Worrying product trends
It’s interesting to browse vaping forums or listen to people talk about their vaping habits. Smokers typically stick to one particular brand of cigarettes and rarely switch. However, E-cigarette users have been shown to be more involved with their vaping habit, modifying product features or switching brands frequently. Just look at the difference in content between the smoking and vaping subreddits. It’s clear that the novelty of different vape products is a big selling point for vapers and they’re much more likely to use a variety of different flavors, brands, and even vape fluids with different drugs in them.
The buying habits of vapers isn’t just worrying because the chemicals in vape liquids vary from brand to brand, but vape companies make vape liquid with entirely different drugs in them. One company called InhaleHealth sells electronic cigarettes that allow users to take B12 and melatonin supplements through vaping. You might be thinking I just googled for hours to find the weirdest vape products I could find. I only know these exist because I’ve seen them sitting on the front counter at Sheetz for close to 6 months. There is no evidence that these products are more effective than just taking the associated dietary supplements, or that taking those supplements is necessary in the first place. It’s not just dietary supplements either; cannabis vapes are a growing trend where cannabis is legal. While it’s no surprise that people want to vape cannabis recreationally, companies are marketing CBD oil E-cigarettes as if they have health benefits. CBDOilReview.org claims:
Vaping CBD oil is one of the preferred methods to ease side effects of diseases, illnesses, and ailments including Leukemia, all types of Cancers, stress, anxiety, joint pain, seizures, inflammation, sleep apnea, high blood pressure and the list goes on. There are many benefits to CBD vape oil. However, the effectiveness of CBD helping with these conditions (and many others)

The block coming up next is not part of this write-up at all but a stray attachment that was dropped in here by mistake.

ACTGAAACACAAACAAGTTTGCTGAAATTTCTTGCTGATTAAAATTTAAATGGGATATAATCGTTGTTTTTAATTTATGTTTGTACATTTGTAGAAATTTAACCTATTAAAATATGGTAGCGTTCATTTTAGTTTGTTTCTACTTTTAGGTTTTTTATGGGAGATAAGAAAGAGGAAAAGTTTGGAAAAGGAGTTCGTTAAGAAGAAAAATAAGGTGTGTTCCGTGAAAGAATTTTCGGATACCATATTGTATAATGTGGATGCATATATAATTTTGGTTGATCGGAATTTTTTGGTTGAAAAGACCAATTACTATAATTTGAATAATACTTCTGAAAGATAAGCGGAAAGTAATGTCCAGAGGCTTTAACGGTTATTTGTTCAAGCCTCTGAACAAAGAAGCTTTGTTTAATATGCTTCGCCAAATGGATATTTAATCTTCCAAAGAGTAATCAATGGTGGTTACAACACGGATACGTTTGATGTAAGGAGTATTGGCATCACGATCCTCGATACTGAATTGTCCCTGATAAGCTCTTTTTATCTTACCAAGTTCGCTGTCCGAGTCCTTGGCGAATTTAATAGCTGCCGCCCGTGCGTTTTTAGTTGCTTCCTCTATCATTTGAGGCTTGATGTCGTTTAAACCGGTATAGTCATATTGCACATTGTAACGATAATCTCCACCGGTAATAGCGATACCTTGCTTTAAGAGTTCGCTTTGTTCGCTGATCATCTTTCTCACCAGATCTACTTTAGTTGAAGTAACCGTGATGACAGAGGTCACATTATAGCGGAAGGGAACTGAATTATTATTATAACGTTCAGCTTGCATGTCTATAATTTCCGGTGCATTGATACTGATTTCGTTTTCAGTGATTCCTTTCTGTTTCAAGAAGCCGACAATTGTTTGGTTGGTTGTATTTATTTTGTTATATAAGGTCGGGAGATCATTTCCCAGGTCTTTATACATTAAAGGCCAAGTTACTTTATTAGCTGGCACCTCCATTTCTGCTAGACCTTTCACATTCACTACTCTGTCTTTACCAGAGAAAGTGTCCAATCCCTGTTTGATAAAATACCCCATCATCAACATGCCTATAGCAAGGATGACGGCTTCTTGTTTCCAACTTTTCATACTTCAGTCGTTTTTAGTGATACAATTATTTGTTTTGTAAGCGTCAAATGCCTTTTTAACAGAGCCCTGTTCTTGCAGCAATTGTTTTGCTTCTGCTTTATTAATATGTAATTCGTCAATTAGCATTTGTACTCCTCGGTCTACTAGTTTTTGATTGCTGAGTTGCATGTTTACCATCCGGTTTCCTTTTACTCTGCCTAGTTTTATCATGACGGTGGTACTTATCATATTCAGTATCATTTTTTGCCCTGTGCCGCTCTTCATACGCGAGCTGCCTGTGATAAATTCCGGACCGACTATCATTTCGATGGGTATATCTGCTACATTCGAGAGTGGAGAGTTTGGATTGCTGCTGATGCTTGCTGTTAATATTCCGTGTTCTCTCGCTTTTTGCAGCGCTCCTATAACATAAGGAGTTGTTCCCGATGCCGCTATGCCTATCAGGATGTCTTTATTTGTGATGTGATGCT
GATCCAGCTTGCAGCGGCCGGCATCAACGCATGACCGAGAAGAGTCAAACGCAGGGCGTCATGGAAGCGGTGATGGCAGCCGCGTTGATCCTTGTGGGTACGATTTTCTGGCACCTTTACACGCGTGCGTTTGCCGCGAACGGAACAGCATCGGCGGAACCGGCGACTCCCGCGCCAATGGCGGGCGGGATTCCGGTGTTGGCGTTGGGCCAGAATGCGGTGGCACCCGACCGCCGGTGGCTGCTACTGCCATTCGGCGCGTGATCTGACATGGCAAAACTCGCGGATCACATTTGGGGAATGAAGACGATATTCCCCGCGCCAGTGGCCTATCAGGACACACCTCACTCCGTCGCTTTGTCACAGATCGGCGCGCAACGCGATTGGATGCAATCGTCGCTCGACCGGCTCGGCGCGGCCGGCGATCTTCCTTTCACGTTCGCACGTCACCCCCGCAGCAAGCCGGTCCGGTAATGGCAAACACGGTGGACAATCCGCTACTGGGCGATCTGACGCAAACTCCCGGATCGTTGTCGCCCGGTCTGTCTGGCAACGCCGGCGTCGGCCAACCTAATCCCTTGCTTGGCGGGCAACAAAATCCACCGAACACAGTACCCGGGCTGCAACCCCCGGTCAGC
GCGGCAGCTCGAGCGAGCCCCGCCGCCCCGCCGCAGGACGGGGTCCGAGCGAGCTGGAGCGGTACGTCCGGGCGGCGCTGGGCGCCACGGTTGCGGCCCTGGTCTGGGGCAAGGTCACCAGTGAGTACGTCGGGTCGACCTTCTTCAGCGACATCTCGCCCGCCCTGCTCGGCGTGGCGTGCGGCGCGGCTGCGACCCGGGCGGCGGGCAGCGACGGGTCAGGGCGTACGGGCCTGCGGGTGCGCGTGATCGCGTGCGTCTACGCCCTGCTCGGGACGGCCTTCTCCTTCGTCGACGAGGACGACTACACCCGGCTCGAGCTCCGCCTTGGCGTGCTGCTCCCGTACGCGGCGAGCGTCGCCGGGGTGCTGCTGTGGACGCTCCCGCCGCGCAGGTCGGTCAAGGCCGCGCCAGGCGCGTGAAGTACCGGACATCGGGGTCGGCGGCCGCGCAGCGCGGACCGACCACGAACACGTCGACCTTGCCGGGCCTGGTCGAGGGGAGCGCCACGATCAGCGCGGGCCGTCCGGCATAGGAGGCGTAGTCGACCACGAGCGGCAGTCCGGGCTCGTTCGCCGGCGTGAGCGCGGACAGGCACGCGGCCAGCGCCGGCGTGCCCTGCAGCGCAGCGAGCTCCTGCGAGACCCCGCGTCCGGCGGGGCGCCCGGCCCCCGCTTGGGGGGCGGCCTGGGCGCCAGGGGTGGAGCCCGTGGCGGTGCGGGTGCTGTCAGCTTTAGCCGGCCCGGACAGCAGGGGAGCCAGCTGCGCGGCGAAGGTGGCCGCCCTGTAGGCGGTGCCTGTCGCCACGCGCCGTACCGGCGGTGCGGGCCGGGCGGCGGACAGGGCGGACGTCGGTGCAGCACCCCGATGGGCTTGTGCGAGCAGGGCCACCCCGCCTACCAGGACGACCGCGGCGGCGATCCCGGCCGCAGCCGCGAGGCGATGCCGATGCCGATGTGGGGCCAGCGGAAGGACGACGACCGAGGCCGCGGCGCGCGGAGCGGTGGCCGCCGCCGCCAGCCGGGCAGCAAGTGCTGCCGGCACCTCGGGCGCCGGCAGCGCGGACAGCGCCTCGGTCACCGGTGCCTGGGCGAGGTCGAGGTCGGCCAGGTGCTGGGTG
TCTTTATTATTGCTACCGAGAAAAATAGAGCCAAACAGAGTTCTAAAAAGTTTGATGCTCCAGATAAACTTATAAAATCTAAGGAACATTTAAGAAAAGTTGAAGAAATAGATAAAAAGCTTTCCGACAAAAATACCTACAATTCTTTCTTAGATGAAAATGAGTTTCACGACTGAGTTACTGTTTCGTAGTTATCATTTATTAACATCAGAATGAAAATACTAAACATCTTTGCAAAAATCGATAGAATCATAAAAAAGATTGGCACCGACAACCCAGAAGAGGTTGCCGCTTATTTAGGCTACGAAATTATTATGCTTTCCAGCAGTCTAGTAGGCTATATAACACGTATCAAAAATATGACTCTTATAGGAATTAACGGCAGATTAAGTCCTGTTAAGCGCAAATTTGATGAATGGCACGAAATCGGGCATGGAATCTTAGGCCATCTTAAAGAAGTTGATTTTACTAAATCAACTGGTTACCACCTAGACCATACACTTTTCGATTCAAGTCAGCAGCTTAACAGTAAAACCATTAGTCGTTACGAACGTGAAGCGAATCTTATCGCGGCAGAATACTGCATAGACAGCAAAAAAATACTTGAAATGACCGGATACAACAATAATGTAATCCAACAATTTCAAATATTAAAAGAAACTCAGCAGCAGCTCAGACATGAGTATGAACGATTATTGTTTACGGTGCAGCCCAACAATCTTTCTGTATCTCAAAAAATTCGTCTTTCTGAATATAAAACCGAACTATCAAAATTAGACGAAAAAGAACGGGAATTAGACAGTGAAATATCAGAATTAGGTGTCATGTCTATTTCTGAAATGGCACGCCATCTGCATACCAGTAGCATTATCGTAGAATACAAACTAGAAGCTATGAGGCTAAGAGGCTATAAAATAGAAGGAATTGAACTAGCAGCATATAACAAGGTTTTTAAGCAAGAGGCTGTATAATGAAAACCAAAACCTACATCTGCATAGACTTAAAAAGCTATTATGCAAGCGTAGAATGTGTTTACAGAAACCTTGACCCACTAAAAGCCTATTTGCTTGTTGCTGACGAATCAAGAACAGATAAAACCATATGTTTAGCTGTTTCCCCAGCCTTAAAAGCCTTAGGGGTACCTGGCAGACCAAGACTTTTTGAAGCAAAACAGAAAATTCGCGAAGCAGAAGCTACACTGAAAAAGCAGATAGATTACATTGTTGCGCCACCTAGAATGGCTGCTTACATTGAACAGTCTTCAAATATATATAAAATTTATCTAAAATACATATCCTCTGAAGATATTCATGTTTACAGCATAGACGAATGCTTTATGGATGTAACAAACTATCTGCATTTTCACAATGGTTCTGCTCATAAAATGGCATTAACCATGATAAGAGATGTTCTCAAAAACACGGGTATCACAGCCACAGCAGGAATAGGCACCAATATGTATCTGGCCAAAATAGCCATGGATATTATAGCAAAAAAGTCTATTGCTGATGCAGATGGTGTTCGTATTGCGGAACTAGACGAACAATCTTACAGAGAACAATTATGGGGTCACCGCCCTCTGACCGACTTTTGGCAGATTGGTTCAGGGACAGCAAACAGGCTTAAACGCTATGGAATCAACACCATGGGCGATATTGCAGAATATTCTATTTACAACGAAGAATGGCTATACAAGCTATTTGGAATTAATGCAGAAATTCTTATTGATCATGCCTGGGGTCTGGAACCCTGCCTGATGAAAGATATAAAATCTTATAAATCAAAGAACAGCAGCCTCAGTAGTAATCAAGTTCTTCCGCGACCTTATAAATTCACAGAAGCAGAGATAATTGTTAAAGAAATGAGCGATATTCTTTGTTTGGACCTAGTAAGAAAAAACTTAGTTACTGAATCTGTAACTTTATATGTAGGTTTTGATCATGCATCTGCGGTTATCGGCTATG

By their own admission, CBD oil has not been scientifically proven to treat any of those conditions. Who is CBD oil preferred by to treat those conditions? I would guess it’s the company selling CBD oil.
E-cigarette companies are big tobacco
E-cigarette companies are terrified of government regulation, whether it be safety regulations or laws that control where vapers are allowed to vape. Right-wing think tanks will criticize the FDA whenever they attempt to regulate the E-cigarette industry, claiming that regulations will do more harm than good. All of the arguments against regulation of the E-cigarette industry follow the same exact pattern. First, they will claim that E-cigarette usage hasn’t actually risen a significant level; which is obviously wrong. Then they will argue that regulations of the vaping industry claiming that it will increase smoking rates because E-cigarettes are an effective smoking cessation tool. Both claims are patently false, but it’s what lobbyists for the E-cigarette industry, which includes some doctors, will claim when talking to legislators.